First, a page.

The new auditor reports mandated by the Public Company Accounting Oversight Board, include a discussion of critical audit matters, and those too will probably be a topic of discussion in audit committees.
“That’s very much been a topic that auditors and audit committees have been having a lot of dialogue on,” said Rodi. “It’s the first significant change in the audit opinion in many, many decades. While the judgment of what is determined to be a critical audit matter rests with the auditor, what we’re talking to audit committees about is that there be a robust dialogue between the audit committee and the auditor on the process that the auditor went through to conclude what is a critical audit matter, to make sure that they have a full list of what those significant risks might be, or items that might rise to the level of a CAM, and certainly making sure that audit committees see the draft CAM before it’s included in the audit opinion. Lastly, it’s also important that others within an organization are aware of the change in opinion. As an example of that, we’re talking to our clients about making sure that the investor relations department is aware of the change in case they receive questions from various investors. It’s been very much a topic of interest, more so over these next couple of months as we get into our busier time with our Dec. 31 year-end clients.”
Separately, KPMG also released a separate set of agenda items for corporate boards this year, along with its own audit quality report highlighting how the firm is working on reinforcing quality control.
Audit committees are also grappling with all the new accounting standards, including revenue recognition, leases, vurrent expected credit losses, hedging and long-duration insurance contracts.
“What we’ve been talking to our audit committee about is things that they should be focusing on, such as making sure that they understand the company’s implementation process,” said Rodi. “What’s their process to ensure that the standard will be implemented, including the timeline, and whether management of the entity has the appropriate resources to implement the standard, questioning management as to whether or not they have determined what the transition impact will be, and then at the same time what the auditor has done to separately evaluate the accuracy of that transition impact."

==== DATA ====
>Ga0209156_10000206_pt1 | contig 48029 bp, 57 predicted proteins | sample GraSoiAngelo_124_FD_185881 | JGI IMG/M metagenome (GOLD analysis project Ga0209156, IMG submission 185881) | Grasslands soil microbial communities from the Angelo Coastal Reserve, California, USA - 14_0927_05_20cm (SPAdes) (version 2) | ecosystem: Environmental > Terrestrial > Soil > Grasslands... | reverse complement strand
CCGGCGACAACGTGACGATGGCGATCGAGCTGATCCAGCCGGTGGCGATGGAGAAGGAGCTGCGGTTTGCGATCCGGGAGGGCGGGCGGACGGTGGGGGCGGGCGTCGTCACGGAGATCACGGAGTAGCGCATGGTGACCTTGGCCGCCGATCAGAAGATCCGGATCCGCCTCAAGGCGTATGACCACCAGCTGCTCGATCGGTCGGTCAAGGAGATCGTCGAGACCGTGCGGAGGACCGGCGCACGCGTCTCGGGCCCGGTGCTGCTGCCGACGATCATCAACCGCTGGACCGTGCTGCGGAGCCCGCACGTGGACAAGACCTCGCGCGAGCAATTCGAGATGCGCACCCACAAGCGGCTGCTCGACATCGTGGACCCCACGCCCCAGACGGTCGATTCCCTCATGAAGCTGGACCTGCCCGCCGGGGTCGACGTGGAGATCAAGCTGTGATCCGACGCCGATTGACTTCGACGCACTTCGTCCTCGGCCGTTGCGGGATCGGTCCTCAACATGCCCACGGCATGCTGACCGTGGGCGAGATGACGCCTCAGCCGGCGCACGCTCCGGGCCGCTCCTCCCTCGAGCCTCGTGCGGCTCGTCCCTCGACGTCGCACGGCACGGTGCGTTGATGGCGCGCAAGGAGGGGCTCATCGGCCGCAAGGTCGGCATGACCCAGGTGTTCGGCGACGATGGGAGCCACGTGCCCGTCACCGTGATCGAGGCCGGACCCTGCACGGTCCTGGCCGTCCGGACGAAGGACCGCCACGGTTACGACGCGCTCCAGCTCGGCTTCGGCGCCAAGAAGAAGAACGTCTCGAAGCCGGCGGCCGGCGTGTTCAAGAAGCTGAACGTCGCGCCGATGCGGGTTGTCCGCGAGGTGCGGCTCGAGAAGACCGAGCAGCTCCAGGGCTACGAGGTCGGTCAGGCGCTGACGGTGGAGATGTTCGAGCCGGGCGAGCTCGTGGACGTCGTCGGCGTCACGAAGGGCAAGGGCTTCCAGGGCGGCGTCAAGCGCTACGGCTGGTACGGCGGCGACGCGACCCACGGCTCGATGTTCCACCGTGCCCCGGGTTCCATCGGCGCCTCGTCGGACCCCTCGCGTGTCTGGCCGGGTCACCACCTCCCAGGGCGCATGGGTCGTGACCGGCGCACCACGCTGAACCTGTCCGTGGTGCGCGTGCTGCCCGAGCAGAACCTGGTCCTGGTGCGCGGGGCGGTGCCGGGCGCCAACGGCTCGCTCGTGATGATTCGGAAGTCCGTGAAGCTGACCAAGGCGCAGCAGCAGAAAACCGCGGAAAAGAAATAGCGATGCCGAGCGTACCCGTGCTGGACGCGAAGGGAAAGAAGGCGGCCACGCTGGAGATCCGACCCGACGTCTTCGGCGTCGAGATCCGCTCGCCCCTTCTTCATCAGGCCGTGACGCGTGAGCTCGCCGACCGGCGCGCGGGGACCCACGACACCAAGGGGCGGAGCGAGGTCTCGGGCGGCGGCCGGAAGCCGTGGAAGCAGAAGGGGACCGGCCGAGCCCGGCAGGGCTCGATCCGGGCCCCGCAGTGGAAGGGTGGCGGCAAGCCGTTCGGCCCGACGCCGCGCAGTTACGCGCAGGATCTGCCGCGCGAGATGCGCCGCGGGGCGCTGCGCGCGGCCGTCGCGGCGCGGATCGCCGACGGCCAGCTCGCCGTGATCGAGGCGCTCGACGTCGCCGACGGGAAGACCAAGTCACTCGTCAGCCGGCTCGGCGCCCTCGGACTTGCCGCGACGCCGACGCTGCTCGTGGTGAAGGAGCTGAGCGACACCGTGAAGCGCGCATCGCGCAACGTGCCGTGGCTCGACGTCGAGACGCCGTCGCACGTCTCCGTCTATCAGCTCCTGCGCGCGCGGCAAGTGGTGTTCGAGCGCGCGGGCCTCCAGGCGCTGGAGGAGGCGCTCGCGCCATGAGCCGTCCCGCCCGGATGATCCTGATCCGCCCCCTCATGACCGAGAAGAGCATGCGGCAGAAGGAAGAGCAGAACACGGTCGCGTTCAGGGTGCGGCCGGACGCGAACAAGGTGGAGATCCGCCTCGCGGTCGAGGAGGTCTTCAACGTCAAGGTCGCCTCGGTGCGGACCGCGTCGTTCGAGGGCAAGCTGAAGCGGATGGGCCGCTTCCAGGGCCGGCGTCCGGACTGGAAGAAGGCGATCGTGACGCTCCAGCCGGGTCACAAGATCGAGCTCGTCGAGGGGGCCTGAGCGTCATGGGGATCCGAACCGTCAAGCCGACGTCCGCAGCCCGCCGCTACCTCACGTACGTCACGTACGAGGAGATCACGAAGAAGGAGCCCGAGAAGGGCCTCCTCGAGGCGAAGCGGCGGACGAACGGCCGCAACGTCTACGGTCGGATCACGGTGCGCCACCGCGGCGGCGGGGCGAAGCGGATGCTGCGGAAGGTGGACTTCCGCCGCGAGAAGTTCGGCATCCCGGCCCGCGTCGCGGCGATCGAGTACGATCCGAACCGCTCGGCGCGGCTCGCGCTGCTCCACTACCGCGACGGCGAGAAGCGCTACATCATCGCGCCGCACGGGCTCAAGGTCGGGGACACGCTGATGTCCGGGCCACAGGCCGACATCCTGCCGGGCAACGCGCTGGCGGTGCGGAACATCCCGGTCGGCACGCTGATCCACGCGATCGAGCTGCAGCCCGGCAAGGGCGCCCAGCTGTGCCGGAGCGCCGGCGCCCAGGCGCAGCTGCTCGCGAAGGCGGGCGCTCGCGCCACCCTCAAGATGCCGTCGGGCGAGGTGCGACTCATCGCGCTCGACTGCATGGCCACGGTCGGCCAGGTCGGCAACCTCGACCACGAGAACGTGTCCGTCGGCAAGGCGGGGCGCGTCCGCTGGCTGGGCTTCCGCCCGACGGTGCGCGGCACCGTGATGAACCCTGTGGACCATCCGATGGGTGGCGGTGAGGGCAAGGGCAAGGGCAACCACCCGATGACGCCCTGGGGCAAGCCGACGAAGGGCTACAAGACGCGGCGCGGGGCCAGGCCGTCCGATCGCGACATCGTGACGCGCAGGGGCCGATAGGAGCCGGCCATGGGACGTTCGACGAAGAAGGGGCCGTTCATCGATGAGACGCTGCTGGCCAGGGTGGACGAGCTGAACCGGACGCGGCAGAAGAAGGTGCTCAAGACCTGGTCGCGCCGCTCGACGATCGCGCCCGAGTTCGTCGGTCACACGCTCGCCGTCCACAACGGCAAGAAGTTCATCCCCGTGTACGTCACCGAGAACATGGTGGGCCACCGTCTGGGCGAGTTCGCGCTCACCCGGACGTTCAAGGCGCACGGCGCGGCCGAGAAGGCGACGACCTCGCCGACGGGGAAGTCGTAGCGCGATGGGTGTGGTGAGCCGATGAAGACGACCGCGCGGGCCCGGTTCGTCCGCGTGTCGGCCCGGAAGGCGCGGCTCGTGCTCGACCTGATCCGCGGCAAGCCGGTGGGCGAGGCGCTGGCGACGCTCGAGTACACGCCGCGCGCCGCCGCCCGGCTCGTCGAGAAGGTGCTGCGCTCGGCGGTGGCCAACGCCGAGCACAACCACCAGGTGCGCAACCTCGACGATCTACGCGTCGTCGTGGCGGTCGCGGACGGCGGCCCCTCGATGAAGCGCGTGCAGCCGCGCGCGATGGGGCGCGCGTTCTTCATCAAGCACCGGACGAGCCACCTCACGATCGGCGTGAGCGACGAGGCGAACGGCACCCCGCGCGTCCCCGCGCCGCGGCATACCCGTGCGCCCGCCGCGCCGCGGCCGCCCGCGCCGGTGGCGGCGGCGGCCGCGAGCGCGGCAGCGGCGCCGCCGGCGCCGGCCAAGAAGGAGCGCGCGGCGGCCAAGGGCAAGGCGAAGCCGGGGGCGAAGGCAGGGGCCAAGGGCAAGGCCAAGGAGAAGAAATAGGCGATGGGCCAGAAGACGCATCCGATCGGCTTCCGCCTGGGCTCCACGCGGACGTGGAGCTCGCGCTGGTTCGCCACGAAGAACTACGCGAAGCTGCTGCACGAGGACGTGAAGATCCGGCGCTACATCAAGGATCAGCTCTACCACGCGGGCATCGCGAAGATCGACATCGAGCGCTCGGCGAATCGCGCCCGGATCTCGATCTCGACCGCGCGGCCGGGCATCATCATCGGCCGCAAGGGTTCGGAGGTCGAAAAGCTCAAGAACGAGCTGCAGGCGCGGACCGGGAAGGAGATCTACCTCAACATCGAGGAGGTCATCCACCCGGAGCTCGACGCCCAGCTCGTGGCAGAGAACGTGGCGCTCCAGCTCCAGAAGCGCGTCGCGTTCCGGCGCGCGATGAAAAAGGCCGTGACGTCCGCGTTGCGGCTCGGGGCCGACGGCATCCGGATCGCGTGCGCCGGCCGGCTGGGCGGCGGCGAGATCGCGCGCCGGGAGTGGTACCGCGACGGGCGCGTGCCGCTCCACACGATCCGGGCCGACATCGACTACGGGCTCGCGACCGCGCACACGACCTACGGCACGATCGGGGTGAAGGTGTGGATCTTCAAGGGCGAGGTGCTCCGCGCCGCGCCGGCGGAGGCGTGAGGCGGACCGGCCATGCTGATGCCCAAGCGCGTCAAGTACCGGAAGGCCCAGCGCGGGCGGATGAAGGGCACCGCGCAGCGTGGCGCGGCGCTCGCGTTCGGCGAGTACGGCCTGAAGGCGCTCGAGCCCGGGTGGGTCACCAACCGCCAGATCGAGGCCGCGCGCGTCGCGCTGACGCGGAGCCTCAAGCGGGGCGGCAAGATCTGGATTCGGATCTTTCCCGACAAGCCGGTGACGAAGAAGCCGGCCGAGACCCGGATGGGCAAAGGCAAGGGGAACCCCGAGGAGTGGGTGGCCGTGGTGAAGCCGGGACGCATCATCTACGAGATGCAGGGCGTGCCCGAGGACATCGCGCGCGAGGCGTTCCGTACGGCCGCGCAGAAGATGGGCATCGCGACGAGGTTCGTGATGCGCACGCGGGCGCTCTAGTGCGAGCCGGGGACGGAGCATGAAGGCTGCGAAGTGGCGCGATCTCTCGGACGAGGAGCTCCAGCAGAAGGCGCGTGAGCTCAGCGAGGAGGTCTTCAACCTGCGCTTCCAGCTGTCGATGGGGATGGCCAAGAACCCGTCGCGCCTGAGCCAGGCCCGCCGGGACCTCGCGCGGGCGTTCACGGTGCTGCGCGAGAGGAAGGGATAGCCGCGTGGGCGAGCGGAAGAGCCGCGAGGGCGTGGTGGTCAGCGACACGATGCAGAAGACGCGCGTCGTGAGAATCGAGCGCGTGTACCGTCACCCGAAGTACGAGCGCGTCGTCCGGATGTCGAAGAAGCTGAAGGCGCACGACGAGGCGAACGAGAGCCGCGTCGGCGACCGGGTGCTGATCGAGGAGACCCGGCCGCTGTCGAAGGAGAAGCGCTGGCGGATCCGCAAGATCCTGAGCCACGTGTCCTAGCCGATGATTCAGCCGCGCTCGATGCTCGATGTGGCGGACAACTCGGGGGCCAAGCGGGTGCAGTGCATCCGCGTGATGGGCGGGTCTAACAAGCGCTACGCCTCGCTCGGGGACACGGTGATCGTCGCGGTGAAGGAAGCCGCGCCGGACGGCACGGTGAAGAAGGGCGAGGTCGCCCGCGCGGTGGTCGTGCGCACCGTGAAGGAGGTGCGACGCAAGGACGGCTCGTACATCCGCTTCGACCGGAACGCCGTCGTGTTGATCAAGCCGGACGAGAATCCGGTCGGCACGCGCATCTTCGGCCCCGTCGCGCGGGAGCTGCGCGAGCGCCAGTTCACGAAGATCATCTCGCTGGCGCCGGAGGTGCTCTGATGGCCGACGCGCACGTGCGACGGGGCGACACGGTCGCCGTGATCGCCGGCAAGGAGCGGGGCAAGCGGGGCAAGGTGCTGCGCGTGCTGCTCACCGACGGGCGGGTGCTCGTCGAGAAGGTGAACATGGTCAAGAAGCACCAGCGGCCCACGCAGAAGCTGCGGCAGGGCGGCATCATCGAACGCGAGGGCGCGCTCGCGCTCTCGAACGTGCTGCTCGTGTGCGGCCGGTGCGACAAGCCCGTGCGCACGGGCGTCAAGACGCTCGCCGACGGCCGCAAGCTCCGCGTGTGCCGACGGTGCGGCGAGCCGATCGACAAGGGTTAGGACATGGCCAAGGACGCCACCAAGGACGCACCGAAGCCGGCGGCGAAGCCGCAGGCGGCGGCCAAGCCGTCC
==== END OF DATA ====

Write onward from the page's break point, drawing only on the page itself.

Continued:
"Going forward," he continued, "what’s the company's readiness to operate under that new standard? What are some of the key assumptions that are used in CECL, for example? What is the involvement of other groups within the company, such as model risk management, which is particularly relevant for CECL, where model risk management has vetted the models and whether they’re ready for use. Where is the transition impact being disclosed, in the notes to the financials or within MD&A? Lastly what’s the impact of the new standard on the internal control processes and what’s the impact on the company’s disclosure controls and procedures? There are lots of areas for audit committees to probe to make sure that they understand how the company has implemented or will be implementing new standards.”